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In defence of mandarins

The meritocratic mandarinate and its humanist culture cushioned mass democracy from the excesses feared by 19th-century liberals. Now the mandarins are in retreat will the nightmare of mobocracy come true?
Michael Lind  

British commitments

Since the London bombs, the debate about multiculturalism and national identity has acquired a new urgency. One of Britain's leading thinkers in this field argues that becoming a citizen should involve not only rights and duties, but also a moral…
Bhikhu Parekh  

Status anxieties

We tend to assume that inequality in affluent societies is a sign of economic health and social vigour. But the evidence suggests that it makes us sick
Marek Kohn  

Smashing open the universe

In 2007, a high-energy collider near Geneva could uncover some of the mysteries of the universe. And the search for the missing pieces of the Standard Model of particle physics may provide experimental proof for string theory and extra dimensions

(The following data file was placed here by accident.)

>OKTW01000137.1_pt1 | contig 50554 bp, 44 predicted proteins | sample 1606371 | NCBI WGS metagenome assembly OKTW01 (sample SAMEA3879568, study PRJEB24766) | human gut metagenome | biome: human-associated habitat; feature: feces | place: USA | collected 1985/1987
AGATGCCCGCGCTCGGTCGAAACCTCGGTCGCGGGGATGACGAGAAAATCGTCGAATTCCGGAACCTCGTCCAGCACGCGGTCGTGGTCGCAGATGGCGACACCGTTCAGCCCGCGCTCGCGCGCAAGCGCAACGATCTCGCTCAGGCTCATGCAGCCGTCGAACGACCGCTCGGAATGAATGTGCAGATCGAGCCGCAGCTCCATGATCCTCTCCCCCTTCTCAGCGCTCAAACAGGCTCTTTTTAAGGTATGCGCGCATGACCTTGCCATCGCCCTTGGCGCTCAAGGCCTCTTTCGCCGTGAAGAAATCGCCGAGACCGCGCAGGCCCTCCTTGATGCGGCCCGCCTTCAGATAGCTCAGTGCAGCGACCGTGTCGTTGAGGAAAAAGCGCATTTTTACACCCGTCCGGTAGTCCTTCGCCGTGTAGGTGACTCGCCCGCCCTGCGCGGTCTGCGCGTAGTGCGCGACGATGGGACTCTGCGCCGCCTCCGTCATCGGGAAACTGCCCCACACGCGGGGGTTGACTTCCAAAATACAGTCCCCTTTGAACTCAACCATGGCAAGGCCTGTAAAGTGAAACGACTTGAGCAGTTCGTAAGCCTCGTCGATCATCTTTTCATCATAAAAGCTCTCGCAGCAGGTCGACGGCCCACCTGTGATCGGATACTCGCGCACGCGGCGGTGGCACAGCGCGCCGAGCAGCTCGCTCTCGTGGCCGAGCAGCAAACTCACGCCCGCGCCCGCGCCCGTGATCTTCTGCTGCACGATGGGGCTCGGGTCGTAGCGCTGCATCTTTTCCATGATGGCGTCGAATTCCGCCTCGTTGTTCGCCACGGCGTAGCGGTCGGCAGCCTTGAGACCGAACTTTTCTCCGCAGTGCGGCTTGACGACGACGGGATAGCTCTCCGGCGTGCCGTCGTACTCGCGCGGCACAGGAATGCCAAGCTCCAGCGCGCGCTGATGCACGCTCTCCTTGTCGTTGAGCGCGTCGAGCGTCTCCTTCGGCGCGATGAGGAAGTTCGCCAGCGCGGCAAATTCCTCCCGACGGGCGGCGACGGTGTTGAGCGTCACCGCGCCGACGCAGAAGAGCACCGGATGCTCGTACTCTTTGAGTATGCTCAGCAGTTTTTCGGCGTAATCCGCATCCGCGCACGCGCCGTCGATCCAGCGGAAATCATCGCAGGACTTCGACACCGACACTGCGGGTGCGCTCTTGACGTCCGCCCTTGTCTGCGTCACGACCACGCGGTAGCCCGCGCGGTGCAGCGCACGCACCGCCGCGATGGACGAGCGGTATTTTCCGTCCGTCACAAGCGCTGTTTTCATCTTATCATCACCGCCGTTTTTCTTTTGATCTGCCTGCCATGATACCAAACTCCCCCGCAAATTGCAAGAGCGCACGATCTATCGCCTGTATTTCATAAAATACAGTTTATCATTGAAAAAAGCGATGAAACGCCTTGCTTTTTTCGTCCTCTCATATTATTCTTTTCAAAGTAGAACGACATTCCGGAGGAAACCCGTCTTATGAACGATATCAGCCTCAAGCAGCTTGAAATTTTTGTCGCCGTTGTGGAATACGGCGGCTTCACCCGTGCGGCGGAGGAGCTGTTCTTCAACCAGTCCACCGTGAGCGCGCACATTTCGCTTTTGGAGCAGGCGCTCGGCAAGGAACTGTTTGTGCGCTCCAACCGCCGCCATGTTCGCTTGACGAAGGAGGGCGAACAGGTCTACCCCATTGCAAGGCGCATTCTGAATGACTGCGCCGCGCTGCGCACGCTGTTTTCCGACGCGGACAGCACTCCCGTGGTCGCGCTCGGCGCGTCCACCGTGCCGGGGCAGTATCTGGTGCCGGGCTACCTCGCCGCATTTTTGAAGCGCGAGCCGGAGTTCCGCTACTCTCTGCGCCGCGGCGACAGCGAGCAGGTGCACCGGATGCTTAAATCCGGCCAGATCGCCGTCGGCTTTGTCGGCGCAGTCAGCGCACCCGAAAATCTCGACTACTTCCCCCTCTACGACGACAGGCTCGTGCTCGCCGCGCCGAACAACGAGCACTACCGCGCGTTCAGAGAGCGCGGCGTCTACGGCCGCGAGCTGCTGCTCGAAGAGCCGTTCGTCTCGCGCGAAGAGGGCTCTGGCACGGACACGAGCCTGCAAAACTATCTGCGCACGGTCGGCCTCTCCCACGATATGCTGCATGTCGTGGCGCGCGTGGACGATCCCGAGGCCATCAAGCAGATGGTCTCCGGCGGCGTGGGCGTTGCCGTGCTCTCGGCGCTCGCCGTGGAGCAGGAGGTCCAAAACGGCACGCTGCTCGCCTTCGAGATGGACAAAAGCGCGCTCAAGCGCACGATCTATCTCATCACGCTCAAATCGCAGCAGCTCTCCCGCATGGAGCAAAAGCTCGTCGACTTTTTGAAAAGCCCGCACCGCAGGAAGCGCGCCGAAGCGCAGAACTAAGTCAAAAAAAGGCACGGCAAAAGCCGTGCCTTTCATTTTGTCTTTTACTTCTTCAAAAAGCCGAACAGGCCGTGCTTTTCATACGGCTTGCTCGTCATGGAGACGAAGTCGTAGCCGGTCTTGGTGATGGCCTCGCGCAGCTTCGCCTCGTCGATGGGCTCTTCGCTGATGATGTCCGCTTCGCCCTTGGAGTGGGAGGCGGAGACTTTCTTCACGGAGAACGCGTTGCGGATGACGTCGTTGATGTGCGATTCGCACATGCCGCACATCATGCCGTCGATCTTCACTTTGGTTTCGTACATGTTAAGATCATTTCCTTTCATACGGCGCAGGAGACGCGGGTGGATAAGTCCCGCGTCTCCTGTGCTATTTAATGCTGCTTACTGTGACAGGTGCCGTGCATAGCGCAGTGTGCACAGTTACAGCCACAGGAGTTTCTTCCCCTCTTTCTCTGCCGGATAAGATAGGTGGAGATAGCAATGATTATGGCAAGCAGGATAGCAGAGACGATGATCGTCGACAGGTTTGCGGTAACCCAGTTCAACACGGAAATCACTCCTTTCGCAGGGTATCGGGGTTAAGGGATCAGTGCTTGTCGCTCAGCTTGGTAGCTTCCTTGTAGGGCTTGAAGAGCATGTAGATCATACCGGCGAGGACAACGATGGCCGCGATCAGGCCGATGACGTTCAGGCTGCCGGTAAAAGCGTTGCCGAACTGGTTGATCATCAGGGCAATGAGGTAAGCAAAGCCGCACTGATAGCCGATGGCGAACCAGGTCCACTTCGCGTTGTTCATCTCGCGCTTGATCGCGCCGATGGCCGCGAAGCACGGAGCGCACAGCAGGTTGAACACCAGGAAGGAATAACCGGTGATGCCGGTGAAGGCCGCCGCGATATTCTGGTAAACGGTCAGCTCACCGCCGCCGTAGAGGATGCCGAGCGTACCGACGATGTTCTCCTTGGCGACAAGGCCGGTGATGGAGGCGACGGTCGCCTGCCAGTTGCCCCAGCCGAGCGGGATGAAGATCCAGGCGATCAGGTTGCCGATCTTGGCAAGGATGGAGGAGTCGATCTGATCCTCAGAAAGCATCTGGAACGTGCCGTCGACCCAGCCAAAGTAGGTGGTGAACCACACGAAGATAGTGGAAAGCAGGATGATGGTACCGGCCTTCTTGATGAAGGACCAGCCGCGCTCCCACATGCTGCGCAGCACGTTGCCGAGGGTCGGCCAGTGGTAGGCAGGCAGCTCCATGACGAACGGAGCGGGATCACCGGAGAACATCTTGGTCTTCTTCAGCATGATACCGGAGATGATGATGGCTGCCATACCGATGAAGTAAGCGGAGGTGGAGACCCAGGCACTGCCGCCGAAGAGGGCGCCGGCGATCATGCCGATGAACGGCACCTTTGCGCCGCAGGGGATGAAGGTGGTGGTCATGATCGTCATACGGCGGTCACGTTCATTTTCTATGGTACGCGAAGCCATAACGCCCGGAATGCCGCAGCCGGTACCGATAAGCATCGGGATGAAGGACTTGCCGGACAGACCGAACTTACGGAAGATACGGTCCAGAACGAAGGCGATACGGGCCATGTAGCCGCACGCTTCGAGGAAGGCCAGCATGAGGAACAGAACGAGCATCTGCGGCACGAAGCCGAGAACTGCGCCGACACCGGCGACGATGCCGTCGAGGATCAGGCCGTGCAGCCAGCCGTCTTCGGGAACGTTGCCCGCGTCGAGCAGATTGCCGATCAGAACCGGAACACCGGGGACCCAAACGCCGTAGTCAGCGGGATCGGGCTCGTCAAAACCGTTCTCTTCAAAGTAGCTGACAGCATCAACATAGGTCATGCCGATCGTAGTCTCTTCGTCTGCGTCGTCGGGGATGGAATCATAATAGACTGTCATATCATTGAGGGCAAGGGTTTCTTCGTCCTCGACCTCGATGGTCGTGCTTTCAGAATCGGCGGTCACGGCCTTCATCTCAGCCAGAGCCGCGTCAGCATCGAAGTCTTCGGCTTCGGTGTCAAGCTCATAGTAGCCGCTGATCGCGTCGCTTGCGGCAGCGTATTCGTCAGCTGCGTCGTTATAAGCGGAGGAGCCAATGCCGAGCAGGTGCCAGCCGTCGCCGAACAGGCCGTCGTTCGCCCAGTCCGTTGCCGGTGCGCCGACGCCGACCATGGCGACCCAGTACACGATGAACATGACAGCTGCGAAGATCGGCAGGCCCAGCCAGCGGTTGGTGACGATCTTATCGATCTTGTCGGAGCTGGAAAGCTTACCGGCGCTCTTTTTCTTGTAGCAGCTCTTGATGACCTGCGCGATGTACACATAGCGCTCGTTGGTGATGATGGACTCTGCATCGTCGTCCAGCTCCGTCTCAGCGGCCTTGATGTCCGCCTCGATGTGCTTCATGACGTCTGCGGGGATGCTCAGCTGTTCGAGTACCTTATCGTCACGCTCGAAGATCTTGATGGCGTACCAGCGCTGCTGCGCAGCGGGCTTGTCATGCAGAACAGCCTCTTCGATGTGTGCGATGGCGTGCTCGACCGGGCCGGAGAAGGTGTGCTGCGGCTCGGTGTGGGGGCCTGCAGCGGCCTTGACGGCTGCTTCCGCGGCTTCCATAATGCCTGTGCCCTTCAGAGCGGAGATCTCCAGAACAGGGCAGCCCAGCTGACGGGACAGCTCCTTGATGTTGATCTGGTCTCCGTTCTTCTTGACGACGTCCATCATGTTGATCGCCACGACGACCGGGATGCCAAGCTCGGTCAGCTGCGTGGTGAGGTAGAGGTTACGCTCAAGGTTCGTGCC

Lisa Randall  

Political climate

It is possible to accept the findings of the intergovernmental panel on climate change that global warming is a reality, and has a big man-made element; and also to believe that Kyoto is not the right answer
Dick Taverne  

A Muslim journey

British Islam is dominated by culturally and theologically conservative south Asians. But the London bombs may help to make it more open to those who want to engage with the modern world
Ehsan Masood  

Muhammad’s example

The key figure in the struggle between Muslim reformers and fundamentalists is Muhammad. Ordinary Muslims must be allowed to think clearly about the Prophet's moral example
Ayaan Hirsi Ali  

The Ribena test

If I prefer Ribena to Château Lafite, does that make me a fool? No. It's just a matter of taste—as it is for art. That is John Carey's thesis, and it's wrong
Erik Tarloff